There is a general theme in a lot of my work. Any time I have the chance to write about wellness, I talk a lot about being nice to yourself.
One of the biggest elements of this concept is self-compassion. It’s a term you’ll hear a lot in therapy sessions and from people who are passionate about wellness, like me.
Self-compassion means to be warm and understanding to yourself when you’re suffering, struggling, or otherwise feel inadequate. It’s the opposite approach of ignoring your pain or putting yourself down with self-criticism.
One of the many purposes of self-compassion to combat its antithesis– self-sabotage.
When I was in college, I took on every extra opportunity I could. Or at least I thought I did. I studied journalism, and our classroom was considered an active newsroom. This meant we could be assigned stories to chase at any time, and I was always up for it.
One day, my photography teacher was able to secure a free media spot to see the Blue Man Group at a local place in town. I took the chance to be there to take pictures, and I was so excited… at first.
The truth was, I had a lot of homework and extra stuff on my plate, and I wasn’t managing that stress very well. Primarily because I wasn’t being very nice to myself.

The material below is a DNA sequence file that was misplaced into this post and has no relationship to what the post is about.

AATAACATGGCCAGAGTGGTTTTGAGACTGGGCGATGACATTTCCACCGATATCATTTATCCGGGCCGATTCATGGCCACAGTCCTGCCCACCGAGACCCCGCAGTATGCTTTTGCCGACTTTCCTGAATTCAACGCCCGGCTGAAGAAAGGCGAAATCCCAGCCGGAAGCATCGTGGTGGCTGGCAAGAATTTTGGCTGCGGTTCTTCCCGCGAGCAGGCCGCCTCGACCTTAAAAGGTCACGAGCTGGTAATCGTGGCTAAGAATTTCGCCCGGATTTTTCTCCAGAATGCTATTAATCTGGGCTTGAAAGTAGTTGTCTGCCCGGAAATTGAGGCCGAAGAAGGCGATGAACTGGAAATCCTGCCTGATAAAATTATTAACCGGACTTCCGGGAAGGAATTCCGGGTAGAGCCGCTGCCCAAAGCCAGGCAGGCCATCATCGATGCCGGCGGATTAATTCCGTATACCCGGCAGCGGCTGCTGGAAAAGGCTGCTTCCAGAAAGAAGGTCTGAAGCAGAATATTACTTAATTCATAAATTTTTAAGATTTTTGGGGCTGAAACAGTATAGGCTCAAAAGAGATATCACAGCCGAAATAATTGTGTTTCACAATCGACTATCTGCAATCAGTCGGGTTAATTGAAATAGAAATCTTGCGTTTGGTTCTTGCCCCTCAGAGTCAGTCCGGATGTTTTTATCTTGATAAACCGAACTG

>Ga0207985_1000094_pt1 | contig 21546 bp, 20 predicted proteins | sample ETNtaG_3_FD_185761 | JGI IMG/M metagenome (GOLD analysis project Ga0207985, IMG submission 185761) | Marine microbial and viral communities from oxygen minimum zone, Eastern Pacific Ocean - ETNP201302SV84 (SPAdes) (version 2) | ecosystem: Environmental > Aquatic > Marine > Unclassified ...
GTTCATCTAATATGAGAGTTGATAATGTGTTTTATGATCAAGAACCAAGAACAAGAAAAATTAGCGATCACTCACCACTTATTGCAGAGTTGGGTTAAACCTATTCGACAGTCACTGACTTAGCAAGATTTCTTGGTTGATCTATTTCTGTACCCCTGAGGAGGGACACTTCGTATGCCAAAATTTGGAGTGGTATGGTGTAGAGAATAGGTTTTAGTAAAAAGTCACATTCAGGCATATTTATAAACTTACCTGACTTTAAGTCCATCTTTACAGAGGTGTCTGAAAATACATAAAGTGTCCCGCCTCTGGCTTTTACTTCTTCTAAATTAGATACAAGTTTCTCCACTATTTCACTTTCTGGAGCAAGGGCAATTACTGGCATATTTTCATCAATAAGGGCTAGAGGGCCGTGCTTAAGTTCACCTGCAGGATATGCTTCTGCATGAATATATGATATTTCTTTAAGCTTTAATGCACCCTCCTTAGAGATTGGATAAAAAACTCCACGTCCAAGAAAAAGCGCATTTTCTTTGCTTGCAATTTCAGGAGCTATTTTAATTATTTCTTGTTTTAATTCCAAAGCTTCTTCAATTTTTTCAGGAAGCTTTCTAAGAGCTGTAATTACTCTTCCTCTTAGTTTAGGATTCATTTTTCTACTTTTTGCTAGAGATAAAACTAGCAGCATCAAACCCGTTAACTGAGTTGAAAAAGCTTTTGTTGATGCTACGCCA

See a theme here?
I was doing mental acrobatics trying to come up with every single reason why I shouldn’t/couldn’t go:
I probably wouldn’t do a good job. I was going to be overwhelmed by the crowd. I had too much going on and I couldn’t handle it.
I worked myself up into a literal panic attack and ended up backing out last minute.
I still regret it to this day. Sigh.
Self Sabotage 101
What I did was what we call self-sabotage. It’s a defense mechanism people develop in times when they feel they need to protect themselves, only for it to become hindering behaviour. What was once meant to protect your feelings and wellbeing quickly becomes a success-squashing, party pooping bad habit.
I first learned about self-compassion in direct response to my self-sabotaging behaviours. I had to learn to address my feelings with warmth and compassion so I could actively work through them.
Instead of saying: “I ABSOLUTELY CANNOT!” I had to learn how to ask: “What can we do so you feel like you CAN?”
If I had just addressed my stress, sympathized with it, and gave myself the gentle encouragement I needed, I probably would have taken sick pictures of the Blue Man Group. I would have been proud of myself and had a much better story to tell.
So, how can you practice self-compassion?
To avoid self-sabotage, actively being self-compassionate is a great first step. Consider trying Flowjo’s Self-Care Bucket List.
The Self-Care Bucket List makes self-compassionate acts easy to practice with 100 activity cards. It’s literally the stress-relief game that you didn’t know you needed – until now. It’s a great gift for yourself and your friends and family!
Other than that, take a breath and talk to yourself kindly when your feelings are sore. You'll thank me in the long run, trust me.
With peace and love,